When it Comes to Trauma Informed Care, Community Collaboration is the Goal in Sheboygan County
“It’s unavoidable. Everyone will experience a traumatic event, whether it’s the loss of a loved one, being picked on, witnessing or being abused, or something else. Trauma is any experience that overwhelms your thoughts, emotions, or body.”
Those are the words of Frank Simac, School-Based Mental Health Program Manager at Lakeshore Community Health Care. The organization has a clinics in Sheboygan, Manitowoc and West Bend.
“We offer primary medical, behavioral health, chiropractic, dental and pharmacy services,” said Simac. “As a community Health Center, our mission is to reduce barriers to accessing care and treatment.”
Simac participated in Wellpoint Care Network’s “Seven Essential Ingredients of Trauma Informed Care Train the Trainer” course in March of 2021. Since then, he has led roughly 20 sessions, training all 150 Lakeshore Community Health Care employees.
“[As part of our School-Based Mental Health program], we’ve been able to collect Adverse Childhood Experiences (ACEs) scores from all our students the last few years. The goal this school year is to also track resiliency scores. We’re trying to identify how we as a clinical team, as a group, as a community, could offset that trauma response that is being experienced, and how we can be more purposeful with our interventions.”
Simac says Wellpoint Care Network’s Trauma Informed Care training helps them reach that goal because employees are better educated and prepared to deal with trauma responses.
“It helps draw awareness and perspective shift when we encounter people. How to separate behavior from person. Then we don’t have to take it personally, we don’t have to be adversarial. In this field, what Trauma Informed Care helps with is creating an understanding to build allies.”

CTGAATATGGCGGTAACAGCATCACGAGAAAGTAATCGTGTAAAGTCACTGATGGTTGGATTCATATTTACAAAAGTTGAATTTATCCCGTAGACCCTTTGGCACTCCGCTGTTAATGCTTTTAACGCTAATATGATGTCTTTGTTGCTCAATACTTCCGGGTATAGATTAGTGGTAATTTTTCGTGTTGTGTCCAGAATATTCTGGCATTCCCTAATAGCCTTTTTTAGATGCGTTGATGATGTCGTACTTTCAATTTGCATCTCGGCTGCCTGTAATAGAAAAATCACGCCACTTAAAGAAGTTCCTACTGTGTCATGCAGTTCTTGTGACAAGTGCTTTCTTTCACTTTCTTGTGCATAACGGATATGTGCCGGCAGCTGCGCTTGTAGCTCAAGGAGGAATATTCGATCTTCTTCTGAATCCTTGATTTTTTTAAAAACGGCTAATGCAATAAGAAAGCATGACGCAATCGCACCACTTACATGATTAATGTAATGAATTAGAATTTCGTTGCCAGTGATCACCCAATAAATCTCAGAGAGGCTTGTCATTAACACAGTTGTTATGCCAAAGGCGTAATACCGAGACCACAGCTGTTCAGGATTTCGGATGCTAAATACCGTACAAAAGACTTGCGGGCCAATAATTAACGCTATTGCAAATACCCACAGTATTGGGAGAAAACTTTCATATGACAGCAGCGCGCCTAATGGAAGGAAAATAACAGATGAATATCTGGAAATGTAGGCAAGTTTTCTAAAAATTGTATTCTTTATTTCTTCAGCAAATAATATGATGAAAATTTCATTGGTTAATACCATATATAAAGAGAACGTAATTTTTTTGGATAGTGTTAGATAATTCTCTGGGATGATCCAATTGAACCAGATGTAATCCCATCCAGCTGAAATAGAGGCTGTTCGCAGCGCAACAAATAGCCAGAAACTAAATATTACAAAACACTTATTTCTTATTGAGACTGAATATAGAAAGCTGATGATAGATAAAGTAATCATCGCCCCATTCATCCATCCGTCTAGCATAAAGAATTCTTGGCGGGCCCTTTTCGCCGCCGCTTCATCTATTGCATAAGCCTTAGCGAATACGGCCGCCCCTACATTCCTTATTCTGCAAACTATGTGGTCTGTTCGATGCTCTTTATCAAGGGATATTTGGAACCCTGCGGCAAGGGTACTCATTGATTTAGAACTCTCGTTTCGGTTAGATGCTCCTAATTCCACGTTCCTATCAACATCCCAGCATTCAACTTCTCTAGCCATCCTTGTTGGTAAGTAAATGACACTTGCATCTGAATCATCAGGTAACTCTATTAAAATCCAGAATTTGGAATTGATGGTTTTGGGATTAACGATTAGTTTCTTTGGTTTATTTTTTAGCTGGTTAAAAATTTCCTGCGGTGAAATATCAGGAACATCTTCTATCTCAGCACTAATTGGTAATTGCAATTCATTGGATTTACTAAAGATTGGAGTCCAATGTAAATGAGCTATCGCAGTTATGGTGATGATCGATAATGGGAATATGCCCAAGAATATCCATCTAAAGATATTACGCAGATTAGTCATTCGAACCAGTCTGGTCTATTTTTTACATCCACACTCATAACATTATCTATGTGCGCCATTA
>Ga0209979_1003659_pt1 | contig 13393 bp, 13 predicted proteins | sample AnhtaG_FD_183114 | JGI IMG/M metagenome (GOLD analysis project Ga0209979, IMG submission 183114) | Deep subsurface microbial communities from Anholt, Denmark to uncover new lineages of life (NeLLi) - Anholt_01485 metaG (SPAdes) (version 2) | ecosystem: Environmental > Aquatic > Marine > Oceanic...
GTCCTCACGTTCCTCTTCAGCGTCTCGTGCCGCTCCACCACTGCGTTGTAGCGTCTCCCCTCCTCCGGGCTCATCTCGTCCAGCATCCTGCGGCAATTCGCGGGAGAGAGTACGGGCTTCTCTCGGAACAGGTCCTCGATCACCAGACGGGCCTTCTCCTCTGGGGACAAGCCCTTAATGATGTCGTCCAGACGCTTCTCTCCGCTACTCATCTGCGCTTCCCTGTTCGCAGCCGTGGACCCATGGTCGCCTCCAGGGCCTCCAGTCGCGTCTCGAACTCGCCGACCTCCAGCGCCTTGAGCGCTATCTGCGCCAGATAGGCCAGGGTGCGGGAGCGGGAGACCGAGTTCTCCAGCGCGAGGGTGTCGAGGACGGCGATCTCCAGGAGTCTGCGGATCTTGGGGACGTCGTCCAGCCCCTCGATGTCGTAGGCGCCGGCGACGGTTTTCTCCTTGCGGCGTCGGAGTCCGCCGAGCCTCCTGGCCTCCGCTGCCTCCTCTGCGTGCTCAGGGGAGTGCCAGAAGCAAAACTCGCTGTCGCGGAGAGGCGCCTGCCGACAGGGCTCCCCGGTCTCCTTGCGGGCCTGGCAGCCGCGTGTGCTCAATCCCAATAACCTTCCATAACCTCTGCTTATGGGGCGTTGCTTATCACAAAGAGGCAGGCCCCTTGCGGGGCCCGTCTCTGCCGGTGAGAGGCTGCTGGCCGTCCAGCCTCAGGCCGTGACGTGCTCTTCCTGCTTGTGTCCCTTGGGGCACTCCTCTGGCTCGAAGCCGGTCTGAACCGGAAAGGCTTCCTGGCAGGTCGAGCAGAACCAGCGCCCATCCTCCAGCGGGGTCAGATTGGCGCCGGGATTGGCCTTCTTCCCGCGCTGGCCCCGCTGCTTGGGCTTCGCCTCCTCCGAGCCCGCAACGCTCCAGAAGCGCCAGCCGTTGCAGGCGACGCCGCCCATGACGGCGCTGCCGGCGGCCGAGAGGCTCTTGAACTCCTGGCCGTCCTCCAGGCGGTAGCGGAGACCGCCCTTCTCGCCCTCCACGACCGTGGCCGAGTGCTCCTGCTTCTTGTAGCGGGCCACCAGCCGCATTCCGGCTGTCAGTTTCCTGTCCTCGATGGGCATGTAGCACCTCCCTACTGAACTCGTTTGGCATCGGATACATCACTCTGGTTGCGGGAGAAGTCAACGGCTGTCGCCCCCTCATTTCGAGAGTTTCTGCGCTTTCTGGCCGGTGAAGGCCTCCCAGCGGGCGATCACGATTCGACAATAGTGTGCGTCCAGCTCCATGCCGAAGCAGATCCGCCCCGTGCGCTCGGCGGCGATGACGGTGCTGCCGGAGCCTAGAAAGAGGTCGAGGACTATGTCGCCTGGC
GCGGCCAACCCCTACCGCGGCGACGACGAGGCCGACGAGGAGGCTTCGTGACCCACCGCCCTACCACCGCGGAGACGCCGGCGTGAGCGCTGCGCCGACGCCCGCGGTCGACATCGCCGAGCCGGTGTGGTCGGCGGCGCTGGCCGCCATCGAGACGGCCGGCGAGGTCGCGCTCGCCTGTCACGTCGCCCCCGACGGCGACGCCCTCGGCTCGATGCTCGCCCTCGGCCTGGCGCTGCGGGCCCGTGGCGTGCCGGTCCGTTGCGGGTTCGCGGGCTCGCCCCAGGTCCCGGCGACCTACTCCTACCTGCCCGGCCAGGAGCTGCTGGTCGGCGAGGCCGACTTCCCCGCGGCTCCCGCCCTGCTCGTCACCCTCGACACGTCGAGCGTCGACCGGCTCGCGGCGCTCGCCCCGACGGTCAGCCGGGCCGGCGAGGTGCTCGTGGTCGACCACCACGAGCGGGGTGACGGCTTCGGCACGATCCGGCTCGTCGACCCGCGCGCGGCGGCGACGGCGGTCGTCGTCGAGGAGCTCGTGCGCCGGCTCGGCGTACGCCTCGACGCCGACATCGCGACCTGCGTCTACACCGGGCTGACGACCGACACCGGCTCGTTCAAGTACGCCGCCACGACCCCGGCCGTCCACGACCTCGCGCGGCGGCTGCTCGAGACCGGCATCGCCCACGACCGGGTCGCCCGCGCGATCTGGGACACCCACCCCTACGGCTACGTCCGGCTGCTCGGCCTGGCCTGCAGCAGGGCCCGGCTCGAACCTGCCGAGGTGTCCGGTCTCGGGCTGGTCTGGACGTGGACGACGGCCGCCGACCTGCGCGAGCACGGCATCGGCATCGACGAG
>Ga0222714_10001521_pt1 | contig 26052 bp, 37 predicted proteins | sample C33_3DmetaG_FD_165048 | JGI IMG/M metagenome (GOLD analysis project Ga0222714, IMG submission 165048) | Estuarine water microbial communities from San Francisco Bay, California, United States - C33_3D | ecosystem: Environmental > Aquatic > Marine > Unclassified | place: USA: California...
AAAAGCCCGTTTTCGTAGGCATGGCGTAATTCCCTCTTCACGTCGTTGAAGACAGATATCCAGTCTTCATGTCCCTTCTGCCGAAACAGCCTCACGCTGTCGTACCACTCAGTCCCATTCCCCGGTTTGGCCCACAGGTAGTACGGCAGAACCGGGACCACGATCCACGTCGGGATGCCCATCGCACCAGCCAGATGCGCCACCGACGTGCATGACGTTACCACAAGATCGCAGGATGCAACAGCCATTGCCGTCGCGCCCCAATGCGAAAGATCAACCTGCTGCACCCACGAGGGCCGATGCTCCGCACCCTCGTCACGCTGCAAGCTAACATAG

He says more healthcare systems would benefit from Trauma Informed Care training, principles, and practices.
“I think it helps draw understanding of current patterns of behavior, thoughts and engagement in formal supports,” adds Simac. “It removes that question of ‘Well, why don’t they want to get better?’ As if it’s a choice, right? There are choices many people have, but a lot of behavior occurs because it’s an individual’s best attempt to get their needs met. Trauma Informed Care helps build that understanding of ‘How is this person getting their needs met? How can I look at that differently?’ And then, ‘How can I help them develop a different way to have those needs met?’ Instead of blaming and shaming and using that traditional viewpoint of consumers in healthcare.”
To have the most effective impact, a push to make Trauma Informed Care a community-wide effort is underway.
“In Sheboygan County, what we’re attempting to do is bridge the gap between all the good work people are doing,” said Simac. “When we provide interventions to individual’s lives, there’s so much hurt that’s going on. There’s enough work for everyone. So how do we play nicely in the sandbox, but more importantly, how do we not duplicate services? How do we work together and collaborate? Because no one has to do it all or should do it all. That’s a big burden based on the need. In the county, what we’re working on developing is some community educational seminars to bridge the community together. We are trying to create a healing environment where we are able to understand what’s occurring and what we can do to respond.”
When it comes to Trauma Informed Care training, Simac recommends Wellpoint Care Network because of the toolkit of resources provided.
“It’s trauma-informed as far as knowledge, and practice as well. You don’t leave thinking, ‘I don’t know what to do with it now.’ There’s a lot of knowledge, and there’s a lot of concrete skills and behaviors that could be implemented right away. When people think of Trauma Informed Care, often they just think of the knowledge part instead of the application part. The Seven Essential Ingredients does a good job of bridging that gap.”
The reality is, Trauma Informed Care will never not be needed.
“With the human experience and knowing we’re going to have the whole gamut of emotions and that we are going to interact with people who have been exposed to trauma and have trauma response, it’s inevitable,” said Simac. “I’m very excited about the long-term implications of Trauma Informed Care and trauma-informed practices in people’s lives.”